The order of the Appellate Division should be REVERSED, and the dismissed counts of the indictment reinstated.

The order of the Appellate Division should be REVERSED, and the dismissed counts of the indictment reinstated.

When the prosecutor had completed his charge, one of the grand jurors asked for clarification of the term “reasonably believes.” The prosecutor responded by instructing the grand jurors that they were to consider the circumstances of the incident and determine “whether the defendant’s conduct was that of a reasonable man in the defendant’s situation.” It is this response by the prosecutor-and specifically his use of “a reasonable man”-which is the basis for the dismissal of the charges by the lower courts. As expressed repeatedly in the Appellate Division’s plurality opinion, because section 35 .15 uses the term “he reasonably believes,” the appropriate test, according to that court, is whether a defendant’s beliefs and reactions were “reasonable to him.”

Under that reading of the statute, a jury which believed a defendant’s testimony that he felt that his own actions were warranted and were reasonable would have to acquit him, regardless of what anyone else in defendant’s situation might have concluded. Such an interpretation defies the ordinary meaning and significance of the term “reasonably” in a statute, and misconstrues the clear intent of the Legislature, in enacting section 35.15, to retain an objective element as part of any provision authorizing the use of deadly physical force.

Penal statutes in New York have long codified the right recognized at common law to use deadly physical force, under appropriate circumstances, in selfdefense. These provisions have never required that an actor’s belief as to the intention of another person to inflict serious injury be correct in order for the use of deadly force to be justified, but they have uniformly required that the belief comport with an objective notion of reasonableness [ emphasis added] …. plurality below agreed with defendant’s argument that the change in the statutory language from “reasonable ground,” used prior to 1965, to “he reasonably believes” in Penal Law ยง 35.15 evinced a legislative intent to conform to the subjective standard.

We cannot lightly impute to the Legislature an intent to fundamentally alter the principles of justification to allow the perpetrator of a serious crime to go free simply because that person believed his actions were reasonable and necessary to prevent some perceived harm. To completely exonerate such an individual, no matter how aberrational or bizarre his thought patterns, would allow citizens to set their own standards for the permissible use of force. It would also allow a legally competent defendant suffering from delusions to kill or perform acts of violence with impunity, contrary to fundamental principles of justice and criminal law.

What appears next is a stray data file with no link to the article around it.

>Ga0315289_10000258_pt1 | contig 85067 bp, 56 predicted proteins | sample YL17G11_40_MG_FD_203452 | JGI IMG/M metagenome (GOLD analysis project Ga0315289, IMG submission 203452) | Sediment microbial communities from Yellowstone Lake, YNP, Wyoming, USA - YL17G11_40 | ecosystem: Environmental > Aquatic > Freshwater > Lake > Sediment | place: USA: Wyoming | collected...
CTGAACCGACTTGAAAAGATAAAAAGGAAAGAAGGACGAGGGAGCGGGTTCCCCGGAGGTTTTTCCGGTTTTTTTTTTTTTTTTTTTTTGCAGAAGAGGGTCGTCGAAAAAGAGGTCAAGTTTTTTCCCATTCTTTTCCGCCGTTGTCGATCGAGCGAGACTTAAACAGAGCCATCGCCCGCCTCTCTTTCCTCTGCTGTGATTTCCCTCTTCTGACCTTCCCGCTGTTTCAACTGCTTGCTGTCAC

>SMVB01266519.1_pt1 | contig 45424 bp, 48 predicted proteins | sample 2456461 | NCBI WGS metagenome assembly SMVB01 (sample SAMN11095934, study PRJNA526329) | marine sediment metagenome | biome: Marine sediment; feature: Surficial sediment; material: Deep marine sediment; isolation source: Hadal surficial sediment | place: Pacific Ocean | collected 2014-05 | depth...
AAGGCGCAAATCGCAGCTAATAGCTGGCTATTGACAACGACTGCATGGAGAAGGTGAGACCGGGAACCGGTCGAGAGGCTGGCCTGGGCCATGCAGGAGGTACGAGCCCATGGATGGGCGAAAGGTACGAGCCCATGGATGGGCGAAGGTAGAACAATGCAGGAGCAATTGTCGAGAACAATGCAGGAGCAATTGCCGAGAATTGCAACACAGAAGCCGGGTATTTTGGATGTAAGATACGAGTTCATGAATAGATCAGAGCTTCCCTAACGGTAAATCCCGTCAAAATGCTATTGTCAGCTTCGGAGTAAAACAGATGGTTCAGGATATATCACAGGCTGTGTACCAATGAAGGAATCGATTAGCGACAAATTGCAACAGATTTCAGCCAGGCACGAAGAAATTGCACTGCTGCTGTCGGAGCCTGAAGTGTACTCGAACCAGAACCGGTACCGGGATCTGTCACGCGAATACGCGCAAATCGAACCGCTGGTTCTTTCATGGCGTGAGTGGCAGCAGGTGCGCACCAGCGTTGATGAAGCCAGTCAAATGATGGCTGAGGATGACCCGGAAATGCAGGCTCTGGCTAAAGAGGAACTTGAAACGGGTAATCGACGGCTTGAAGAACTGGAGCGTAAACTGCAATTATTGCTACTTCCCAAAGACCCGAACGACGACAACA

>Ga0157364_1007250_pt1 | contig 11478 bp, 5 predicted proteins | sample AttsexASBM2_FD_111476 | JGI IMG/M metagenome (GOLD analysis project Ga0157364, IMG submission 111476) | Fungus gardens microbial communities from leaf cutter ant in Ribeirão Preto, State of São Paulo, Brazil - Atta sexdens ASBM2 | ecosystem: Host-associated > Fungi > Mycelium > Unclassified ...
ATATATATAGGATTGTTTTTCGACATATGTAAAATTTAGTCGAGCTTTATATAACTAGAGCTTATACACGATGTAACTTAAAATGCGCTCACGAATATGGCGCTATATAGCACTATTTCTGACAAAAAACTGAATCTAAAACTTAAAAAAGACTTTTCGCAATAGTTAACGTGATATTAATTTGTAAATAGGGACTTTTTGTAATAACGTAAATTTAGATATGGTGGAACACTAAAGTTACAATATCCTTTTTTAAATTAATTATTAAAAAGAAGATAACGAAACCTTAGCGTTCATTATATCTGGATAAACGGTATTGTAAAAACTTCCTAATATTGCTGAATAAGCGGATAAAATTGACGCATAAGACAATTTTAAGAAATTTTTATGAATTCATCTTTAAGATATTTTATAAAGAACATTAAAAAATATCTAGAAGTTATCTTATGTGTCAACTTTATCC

We can only conclude that the Legislature retained a reasonableness requirement to avoid giving a license for such actions. Statutes or rules of law requiring a person to act “reasonably” or to have a “reasonable belief” uniformly prescribe conduct meeting an objective standard measured with reference to how “a reasonable person” could have acted.

Goetz argues that the introduction of an objective element will preclude a jury from considering factors such as the prior experiences of a given actor and thus require it to make a determination of “reasonableness” without regard to the actual circumstances of a particular incident. This argument, however, falsely presupposes that an objective standard means that the background and other relevant characteristics of a particular actor must be ignored. To the contrary, we have frequently noted that a determination of reasonableness must be based on the “circumstances” facing a defendant or his “situation.” Such terms encompass more than the physical movements of the potential assailant.

As just discussed, these terms include any relevant knowledge the defendant had about that person. They also necessarily bring in the physical attributes of all persons involved, including the defendant. Furthermore, the defendant’s circumstances encompass any prior experiences he had which could provide a reasonable basis for a belief that another person’s intentions were to injure or rob him or that the use of deadly force was necessary under the circumstances.

Accordingly, a jury should be instructed to consider this type of evidence in weighing the defendant’s actions. The jury must first determine whether the defendant had the requisite beliefs under section 35.15, that is, whether he believed deadly force was necessary to avert the imminent use of deadly force or the commission of one of the felonies enumerated therein. If the People do not prove beyond a reasonable doubt that he did not have such beliefs, then the jury must also consider whether these beliefs were reasonable. The jury would have to determine, in light of all the “circumstances,” as explicated above, if a reasonable person could have had these beliefs.

The prosecutor’s instruction to the second Grand Jury that it had to determine whether, under the circumstances, Goetz’s conduct was that of a reasonable man in his situation was thus essentially an accurate charge.

The order of the Appellate Division should be REVERSED, and the dismissed counts of the indictment reinstated.

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